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Ready to get to work: New commissioners, officials take oath of office

From left: Beltrami County Sheriff Ernie Beitel, Beltrami County Auditor/Treasurer JoDee Treat, Beltrami County District 3 Commissioner Richard Anderson, Beltrami County District 1 Commissioner Craig Gaasvig and Beltrami County Attorney David Hanson after a swearing-in ceremony on Tuesday in the County Board Room. (Jillian Gandsey | Bemidji Pioneer)

BEMIDJI—One political career in county government ended Tuesday night while another is just getting warmed up.

At the Beltrami County Board of Commissioners meeting, a ceremony was held to recognize outgoing officials while also swear in newcomers (and some returners).

On the county board itself, newly elected District 1 Commissioner Craig Gaasvig took the oath of office, officially succeeding longtime official Keith Winger.

Winger, who also served as Beltrami County Sheriff for seven years, announced he wouldn't seek a second term last year. While he's leaving the position, Winger said he still understands the challenges the board will face in the future.

"If I look ahead for the county, my biggest concern is the financial situation," said Winger, referencing the county's fiscal strain because of continually increasing foster care cases. "I've talked to Craig about that and other people. That will have to be the No. 1 priority moving forward."

Winger also said he was happy to be leaving office with a few projects finished, though.

"I was very happy we were able to purchase the transfer station," Winger said,referencing the county's purchase of transfer stations in Blackduck and Bemidji from Waste Management. Additionally, the county purchased equipment and leasing rights for five remote trash sites with compactor units.

"There have been some challenges, but I think it will really save us some money once it gets going. That's one thing I personally worked on," said Winger.

Winger's successor in the office now represents an area including Bemidji Ward 5, the cities of Turtle River and Tenstrike, as well as Summit, Port Hope, Taylor, Birch, Turtle River, Sugar Bush, Moose Lake, Frohn, Ten Lake and unorganized Brook Lake townships.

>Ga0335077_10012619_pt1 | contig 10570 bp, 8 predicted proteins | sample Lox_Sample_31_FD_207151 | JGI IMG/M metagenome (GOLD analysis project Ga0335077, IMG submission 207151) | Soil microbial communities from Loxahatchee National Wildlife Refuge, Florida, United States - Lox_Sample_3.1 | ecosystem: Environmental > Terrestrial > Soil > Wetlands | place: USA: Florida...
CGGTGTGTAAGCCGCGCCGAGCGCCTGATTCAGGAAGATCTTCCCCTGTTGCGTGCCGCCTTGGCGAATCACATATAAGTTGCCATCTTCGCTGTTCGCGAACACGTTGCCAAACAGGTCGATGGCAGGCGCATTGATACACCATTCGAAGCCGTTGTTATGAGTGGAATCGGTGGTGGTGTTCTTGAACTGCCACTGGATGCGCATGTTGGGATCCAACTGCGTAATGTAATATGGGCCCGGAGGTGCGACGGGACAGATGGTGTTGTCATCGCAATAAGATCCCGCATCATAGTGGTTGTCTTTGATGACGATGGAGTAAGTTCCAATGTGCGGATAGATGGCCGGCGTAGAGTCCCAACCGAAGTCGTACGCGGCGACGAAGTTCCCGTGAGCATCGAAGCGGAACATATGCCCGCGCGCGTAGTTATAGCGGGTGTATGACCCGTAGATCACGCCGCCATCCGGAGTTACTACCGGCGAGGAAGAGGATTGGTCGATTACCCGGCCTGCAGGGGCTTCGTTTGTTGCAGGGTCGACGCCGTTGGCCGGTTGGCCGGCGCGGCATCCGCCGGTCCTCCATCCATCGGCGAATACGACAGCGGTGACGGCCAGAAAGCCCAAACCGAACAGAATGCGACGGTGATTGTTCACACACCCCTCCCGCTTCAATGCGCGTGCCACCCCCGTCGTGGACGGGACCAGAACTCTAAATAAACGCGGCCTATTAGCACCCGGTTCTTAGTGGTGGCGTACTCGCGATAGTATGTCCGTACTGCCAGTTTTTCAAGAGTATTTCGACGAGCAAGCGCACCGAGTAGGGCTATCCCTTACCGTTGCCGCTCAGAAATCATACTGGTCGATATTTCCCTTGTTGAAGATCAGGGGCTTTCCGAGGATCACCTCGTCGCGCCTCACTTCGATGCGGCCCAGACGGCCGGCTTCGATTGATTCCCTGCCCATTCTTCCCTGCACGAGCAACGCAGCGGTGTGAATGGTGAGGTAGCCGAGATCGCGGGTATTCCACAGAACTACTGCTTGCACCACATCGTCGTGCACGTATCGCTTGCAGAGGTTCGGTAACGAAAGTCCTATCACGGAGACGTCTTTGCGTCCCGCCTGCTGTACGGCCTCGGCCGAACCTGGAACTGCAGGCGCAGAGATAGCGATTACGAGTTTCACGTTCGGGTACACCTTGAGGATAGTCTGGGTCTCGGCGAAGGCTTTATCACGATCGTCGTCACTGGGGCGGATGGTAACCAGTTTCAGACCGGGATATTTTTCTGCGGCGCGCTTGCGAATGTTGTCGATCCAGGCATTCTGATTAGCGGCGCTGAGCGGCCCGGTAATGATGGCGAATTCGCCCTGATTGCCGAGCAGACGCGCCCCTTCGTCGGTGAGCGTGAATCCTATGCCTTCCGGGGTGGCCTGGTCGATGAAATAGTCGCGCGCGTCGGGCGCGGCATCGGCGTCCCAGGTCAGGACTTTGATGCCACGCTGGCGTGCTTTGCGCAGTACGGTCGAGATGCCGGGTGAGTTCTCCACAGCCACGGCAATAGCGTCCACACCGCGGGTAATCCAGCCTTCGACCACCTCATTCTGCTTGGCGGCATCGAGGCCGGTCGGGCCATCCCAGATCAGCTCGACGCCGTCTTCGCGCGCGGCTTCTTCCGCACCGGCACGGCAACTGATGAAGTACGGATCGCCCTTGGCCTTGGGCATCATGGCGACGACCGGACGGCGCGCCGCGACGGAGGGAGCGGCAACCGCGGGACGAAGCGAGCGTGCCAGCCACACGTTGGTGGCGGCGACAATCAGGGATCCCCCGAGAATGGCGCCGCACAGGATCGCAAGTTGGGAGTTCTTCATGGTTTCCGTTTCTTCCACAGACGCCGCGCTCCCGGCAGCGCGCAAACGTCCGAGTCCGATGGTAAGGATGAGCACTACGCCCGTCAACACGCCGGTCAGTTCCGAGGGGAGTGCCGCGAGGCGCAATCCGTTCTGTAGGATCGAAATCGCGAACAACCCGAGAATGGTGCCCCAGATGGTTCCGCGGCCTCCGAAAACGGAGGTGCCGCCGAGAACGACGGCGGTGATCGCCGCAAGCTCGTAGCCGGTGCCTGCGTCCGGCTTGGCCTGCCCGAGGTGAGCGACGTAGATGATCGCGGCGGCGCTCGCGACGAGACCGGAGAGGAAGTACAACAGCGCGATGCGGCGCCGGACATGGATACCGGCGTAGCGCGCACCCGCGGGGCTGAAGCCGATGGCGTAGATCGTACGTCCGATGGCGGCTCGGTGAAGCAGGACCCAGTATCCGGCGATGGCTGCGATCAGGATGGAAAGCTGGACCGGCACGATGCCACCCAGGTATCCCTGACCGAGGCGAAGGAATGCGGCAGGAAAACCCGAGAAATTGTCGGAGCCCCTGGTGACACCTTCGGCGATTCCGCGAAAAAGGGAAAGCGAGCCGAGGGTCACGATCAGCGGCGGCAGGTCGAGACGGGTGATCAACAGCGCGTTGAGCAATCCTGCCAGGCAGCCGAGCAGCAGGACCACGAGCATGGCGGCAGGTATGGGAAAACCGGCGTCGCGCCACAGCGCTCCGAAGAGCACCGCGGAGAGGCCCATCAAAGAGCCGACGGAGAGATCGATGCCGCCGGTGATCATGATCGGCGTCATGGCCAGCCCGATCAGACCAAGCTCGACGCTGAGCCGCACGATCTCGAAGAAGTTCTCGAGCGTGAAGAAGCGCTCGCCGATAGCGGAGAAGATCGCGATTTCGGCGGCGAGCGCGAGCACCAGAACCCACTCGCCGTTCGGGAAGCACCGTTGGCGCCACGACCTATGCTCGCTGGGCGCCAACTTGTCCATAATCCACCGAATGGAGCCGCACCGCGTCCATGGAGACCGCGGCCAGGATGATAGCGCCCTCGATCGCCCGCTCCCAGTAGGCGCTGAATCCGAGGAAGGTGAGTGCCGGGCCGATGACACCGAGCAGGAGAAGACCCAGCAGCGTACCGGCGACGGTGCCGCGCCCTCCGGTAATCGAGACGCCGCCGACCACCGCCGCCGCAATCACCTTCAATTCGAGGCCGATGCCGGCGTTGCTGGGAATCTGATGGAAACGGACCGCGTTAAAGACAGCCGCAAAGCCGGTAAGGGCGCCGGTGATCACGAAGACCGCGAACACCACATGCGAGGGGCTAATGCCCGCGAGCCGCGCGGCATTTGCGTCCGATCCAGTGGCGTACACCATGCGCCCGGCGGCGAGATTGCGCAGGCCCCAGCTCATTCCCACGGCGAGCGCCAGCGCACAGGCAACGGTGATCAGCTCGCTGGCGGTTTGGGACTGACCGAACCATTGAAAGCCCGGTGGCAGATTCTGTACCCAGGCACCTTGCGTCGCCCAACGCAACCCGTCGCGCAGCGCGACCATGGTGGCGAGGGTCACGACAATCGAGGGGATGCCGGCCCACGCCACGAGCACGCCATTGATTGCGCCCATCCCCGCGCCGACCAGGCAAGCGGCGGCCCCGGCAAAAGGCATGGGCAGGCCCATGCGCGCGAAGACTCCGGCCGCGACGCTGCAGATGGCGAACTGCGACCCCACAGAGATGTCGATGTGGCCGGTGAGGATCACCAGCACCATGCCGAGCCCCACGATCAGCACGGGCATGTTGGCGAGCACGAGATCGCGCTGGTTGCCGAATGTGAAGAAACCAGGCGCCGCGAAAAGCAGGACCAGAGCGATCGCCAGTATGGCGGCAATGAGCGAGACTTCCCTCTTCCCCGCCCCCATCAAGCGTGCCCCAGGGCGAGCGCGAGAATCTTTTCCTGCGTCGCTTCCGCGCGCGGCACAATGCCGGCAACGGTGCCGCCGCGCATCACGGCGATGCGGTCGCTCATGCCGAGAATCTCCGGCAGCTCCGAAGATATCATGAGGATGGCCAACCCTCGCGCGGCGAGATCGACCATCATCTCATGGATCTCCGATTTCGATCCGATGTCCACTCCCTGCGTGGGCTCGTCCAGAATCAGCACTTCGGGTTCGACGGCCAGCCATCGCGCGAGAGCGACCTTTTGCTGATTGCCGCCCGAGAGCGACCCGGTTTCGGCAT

"It feels great to finally be here and start working," Gaasvig said. "I've been attending all of the meetings since back in June, so I feel like I'm hitting the ground running. There are big shoes to fill there, of course. I'm very appreciative of Keith's support and I feel very lucky to be taking his position."

Also taking the oath of office Tuesday was Richard Anderson, who was re-elected to the District 3 seat in an unopposed race. Anderson was first elected in 2011 to finish the remainder of Jim Heltzer's term.

District 3 includes the cities of Solway and Wilton, along with Alaska, Bemidji, Buzzle, Durand, Grant Valley, Hagali, Jones, Lammers, Liberty, Maple Ridge, Nebish, O'Brien and Roosevelt townships. On the same night Anderson took the oath, his annual term of board chair came to an end.

"It's been a privilege to be chair of the board this past year," Anderson said. "It's been an honor to do it."

During the meeting, District 5 Commissioner Jim Lucachick was elected as board chair, while Gaasvig was selected as vice chair.

Also taking the oath of office during the ceremony was newly elected Beltrami County Sheriff Ernie Beitel, along with County Attorney David Hanson and County Auditor/Treasurer JoDee Treat, who were re-elected to their positions in November.

Legislative call

Before the regular meeting Tuesday, the commissioners held a work session where they discussed policies with District 2 Sen. Paul Utke, R-Park Rapids, by conference call. During the session, County Administrator Kay Mack discussed the support for the Red Lake Nation's foster care initiative, which would make the tribe fully responsible for band member foster care cases and relieve some financial stress.

"A high priority last year and this year is to support Red Lake in their initiative," Mack said. "That would be a really positive thing for Beltrami County."

"The initiative is definitely a step that we need to do," Utke said. "We have to get the conversation going with the tribe so they have buy-in. There are a lot of pieces to this big puzzle and that's one of them."

Matthew Liedke

Matthew Liedke is the city, county and state government reporter for the Bemidji Pioneer. He also covers business, politics and financial news.

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